Some horror films wriggle into your mind and make you seriously question ever switching off the lights. But when you just don’t wanna invite something like Hereditary into your nightmares, there are also horror movies that aim to make you shriek with laughter and fright, often with a bonus helping of gore.
With well-established movies like the Evil Dead series, Shaun of the Dead, and Dead Alive already sitting high atop the horror-comedy pile, we wanted to dig a little bit deeper and highlight some of the genre’s cult classics. Share your own favorite offbeat horror comedies in the comments!
As we mentioned, this list doesn’t contain many of the horror-comedy genre’s most prominent titles, but one slightly lesser-known “Dead” is here to represent, if only because its genius is fresh on our minds after our annual Fourth of July re-watch. That’s the holiday in the background of this screamingly great 1985 zombie classic, about a pair of bumbling medical-supply warehouse workers who accidentally re-re-animate one of the corpses from the real incident that inspired Night of the Living Dead, and the similarly bumbling characters that get caught up in the ensuing chaos—including an excellently eccentric mortician, a gang of good-natured punk rockers, and several talkative ghouls. Do you wanna paaaarty?
The legendary comedy duo kicked off a successful series of monster capers with this 1948 exercise in goofballery; the title doesn’t begin to contain the all-star line-up that Florida baggage clerks Wilbur (Lou Costello) and Chick (Bud Abbott) encounter when they become mixed up with a couple of crates destined for the local wax museum. Count Dracula (Béla Lugosi) is the main villain, though the persnickety wax museum owner (Frank Ferguson) and a pair of conniving dames (Lenore Aubert and Jane Randolph), both of whom are pretending to be in love with Wilbur for different reasons, aren’t far behind.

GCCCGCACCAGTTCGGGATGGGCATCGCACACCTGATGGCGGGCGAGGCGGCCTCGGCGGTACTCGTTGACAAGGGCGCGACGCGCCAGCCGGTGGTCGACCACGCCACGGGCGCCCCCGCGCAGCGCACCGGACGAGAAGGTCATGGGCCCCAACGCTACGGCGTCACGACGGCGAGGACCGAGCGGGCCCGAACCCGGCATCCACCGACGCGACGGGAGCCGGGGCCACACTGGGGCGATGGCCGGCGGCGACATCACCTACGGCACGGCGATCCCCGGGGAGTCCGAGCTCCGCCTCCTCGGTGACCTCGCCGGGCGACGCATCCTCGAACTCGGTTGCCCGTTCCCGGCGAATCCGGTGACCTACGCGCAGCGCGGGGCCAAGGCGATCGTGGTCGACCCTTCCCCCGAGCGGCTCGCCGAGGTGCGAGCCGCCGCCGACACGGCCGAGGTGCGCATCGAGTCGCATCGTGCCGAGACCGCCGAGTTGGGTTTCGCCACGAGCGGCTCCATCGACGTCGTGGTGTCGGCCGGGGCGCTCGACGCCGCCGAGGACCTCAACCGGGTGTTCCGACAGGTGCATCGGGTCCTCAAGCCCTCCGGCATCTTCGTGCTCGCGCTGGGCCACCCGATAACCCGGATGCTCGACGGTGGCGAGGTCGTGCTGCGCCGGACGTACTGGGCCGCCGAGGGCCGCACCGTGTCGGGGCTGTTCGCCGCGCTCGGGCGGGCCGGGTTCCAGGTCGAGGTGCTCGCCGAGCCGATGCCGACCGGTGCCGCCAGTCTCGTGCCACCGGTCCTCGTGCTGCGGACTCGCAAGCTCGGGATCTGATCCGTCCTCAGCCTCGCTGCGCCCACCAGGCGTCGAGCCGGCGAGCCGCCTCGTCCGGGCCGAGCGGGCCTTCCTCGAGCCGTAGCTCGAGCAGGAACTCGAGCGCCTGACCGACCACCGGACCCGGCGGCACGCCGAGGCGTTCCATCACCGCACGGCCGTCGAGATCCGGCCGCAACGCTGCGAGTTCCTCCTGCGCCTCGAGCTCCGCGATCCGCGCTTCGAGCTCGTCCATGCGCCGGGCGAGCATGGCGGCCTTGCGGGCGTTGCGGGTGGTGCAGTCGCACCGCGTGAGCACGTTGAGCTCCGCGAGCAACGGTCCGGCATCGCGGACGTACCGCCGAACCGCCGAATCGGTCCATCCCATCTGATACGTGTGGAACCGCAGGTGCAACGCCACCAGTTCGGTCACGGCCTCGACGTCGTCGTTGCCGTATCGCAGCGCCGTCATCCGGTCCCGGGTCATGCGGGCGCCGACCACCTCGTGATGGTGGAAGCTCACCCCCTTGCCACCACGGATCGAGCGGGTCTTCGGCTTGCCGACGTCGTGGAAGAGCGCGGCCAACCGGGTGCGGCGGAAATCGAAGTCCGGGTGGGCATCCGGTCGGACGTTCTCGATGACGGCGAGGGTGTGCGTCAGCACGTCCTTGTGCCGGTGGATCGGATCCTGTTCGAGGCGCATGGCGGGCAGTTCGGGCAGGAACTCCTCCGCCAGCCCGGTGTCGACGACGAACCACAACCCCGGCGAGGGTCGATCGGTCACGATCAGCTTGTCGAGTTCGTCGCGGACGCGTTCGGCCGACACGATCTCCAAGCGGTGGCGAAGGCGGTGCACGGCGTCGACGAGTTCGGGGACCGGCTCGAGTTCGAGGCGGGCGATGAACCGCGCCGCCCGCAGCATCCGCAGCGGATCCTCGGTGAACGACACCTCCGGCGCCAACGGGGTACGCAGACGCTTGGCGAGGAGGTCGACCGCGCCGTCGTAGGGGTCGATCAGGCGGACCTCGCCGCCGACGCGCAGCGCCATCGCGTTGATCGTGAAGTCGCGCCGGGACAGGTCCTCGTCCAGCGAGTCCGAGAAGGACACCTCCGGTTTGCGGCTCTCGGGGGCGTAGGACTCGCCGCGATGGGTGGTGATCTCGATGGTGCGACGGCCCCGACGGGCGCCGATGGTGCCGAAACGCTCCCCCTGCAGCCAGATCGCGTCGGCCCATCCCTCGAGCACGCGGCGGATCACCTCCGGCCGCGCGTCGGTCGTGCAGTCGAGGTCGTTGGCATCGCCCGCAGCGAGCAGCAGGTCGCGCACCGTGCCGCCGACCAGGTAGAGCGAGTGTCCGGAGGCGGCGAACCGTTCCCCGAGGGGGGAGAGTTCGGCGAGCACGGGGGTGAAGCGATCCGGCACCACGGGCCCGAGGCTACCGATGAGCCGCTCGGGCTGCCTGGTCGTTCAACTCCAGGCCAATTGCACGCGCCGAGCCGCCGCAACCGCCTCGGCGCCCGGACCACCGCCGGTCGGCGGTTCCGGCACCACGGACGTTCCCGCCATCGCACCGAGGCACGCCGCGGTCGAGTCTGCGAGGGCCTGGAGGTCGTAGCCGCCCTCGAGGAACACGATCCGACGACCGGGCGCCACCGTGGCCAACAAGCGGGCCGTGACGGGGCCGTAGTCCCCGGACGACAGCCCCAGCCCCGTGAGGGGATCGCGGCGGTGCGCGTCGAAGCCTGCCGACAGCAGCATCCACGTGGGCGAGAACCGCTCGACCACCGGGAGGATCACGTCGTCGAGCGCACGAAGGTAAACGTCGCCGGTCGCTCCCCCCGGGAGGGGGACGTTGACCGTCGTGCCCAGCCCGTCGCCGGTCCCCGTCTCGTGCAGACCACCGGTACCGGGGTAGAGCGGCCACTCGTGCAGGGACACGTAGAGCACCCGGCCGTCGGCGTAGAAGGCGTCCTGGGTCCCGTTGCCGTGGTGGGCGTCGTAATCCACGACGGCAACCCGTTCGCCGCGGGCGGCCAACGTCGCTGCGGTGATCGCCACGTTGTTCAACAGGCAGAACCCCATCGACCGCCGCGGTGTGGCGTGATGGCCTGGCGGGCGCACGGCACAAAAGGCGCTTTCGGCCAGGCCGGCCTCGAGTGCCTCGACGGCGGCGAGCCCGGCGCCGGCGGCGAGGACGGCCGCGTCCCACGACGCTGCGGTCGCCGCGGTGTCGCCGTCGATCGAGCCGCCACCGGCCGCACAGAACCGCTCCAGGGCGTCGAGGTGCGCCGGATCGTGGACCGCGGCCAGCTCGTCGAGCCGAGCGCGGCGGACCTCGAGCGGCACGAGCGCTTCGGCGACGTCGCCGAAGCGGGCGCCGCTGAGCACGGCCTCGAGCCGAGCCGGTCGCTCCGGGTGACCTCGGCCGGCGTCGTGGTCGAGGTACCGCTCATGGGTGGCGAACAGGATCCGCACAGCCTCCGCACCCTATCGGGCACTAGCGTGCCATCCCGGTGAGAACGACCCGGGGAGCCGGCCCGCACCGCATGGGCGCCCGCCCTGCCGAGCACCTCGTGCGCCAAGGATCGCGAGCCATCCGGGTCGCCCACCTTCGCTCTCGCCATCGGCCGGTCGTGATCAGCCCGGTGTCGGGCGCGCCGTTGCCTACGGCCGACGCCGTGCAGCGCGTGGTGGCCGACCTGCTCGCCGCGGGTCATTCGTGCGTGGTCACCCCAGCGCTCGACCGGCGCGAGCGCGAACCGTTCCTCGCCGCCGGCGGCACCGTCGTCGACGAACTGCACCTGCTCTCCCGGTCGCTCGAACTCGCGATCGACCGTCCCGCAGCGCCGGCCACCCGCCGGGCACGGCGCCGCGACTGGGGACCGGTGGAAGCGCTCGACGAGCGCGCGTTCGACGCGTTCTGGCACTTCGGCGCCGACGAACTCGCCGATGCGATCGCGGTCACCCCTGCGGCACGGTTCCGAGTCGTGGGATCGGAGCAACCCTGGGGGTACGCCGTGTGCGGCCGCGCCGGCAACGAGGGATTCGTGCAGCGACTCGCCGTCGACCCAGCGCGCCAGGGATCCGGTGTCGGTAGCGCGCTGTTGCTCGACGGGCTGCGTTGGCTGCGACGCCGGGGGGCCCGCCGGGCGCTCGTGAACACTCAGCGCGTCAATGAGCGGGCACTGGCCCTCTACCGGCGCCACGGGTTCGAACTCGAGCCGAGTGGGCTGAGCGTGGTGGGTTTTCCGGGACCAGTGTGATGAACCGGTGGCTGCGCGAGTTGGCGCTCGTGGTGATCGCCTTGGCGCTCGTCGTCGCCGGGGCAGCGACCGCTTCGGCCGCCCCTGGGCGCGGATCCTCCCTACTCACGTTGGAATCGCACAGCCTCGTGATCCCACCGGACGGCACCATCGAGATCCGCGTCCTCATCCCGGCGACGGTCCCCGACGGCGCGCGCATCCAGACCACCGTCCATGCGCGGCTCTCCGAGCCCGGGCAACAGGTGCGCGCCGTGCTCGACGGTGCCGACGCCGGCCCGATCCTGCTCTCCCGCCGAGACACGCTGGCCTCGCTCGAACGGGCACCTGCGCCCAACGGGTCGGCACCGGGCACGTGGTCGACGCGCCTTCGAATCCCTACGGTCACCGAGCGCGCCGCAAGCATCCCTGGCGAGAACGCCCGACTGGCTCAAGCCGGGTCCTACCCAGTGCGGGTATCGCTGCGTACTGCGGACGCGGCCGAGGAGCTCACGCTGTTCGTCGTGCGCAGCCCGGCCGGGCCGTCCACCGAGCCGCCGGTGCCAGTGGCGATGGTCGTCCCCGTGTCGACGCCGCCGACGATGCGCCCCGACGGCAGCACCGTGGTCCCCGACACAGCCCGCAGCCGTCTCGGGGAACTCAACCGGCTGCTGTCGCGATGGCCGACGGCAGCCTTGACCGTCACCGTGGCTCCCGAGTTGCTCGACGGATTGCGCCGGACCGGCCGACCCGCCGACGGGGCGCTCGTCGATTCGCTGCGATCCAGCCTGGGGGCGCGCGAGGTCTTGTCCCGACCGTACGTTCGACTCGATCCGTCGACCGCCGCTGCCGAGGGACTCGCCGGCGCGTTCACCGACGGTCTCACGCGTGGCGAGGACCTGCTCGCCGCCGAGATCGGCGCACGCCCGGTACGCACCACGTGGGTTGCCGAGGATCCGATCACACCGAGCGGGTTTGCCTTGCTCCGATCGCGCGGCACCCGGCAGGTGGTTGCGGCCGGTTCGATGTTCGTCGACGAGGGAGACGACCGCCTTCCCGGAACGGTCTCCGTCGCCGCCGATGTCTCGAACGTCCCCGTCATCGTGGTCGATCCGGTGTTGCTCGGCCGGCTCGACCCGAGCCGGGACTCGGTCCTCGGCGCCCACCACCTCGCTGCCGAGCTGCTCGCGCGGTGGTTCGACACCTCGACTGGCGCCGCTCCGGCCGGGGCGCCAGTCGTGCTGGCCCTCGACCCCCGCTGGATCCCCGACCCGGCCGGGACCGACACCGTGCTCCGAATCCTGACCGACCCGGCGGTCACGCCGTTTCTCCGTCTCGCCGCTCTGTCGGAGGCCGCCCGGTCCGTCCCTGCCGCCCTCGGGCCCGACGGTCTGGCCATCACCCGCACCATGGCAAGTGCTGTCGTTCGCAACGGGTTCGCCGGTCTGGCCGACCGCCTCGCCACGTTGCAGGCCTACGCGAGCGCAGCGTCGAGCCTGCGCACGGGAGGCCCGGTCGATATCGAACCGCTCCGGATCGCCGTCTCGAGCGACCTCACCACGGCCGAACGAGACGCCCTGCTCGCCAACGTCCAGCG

Meanwhile, Frankenstein’s monster (Glenn Strange) just kind of wanders around waving his arms at people, the nervous Wolf Man (Lon Chaney Jr.) gets to be the hero, and the Invisible Man (voiced by Vincent Price) drops by for one well-timed gag. Obviously, there’s not a drip of gore to be found in this particular entry; the big fun is in seeing all these classic monsters interact on such a lighthearted level, but Costello’s exaggerated scaredy-cat routine is never not a delight.
Horror veteran Steve Miner (Friday the 13th Part 2 and Part III, Halloween H20) directs this 1999 when-nature-attacks throwback written by David E. Kelley (Big Little Lies, Mr. Mercedes) and starring an airtight ensemble cast that includes Bridget Fonda, Bill Pullman, Brendan Gleeson, Oliver Platt, and a delightfully saucy Betty White—as well as a huge-ass crocodile that has no business lurking in an otherwise tranquil Maine lake. When the massive beast starts snatching up humans, a ragtag posse of law enforcement and reptile experts try to capture it, with lots of shrieking, gruesome flesh-chomping (the croc also manages to annihilate a helicopter at one point), and cornball banter along the way.
A year after 1985's Re-Animator, director Stuart Gordon reunited with stars Jeffrey Combs and Barbara Crampton, along with new addition Ken Foree (Dawn of the Dead), for another H.P. Lovecraft-inspired tale. Like that previous film, it’s an ooey-gooey tale of weird science, shot through with a knowing jolt of very dark humor. Combs plays Dr. Crawford Tillinghast, assistant to out-there scientist/bondage enthusiast Dr. Edward Pretorius (Ted Sorel), whose Bride of Frankenstein homage of a name drops a huge hint as to his, uh, adventurous spirit in the lab.
In the opening scene, we witness his invention, the “Resonator,” a machine that enhances the psychic awareness and forbidden pleasure receptors of all within range; as the movie progresses, it proves its ability to unleash ghoulish results, most spectacularly a version of Dr. Pretorious that emerges “from beyond” as a hideously deformed, squishy monster with an insatiable appetite for human brains.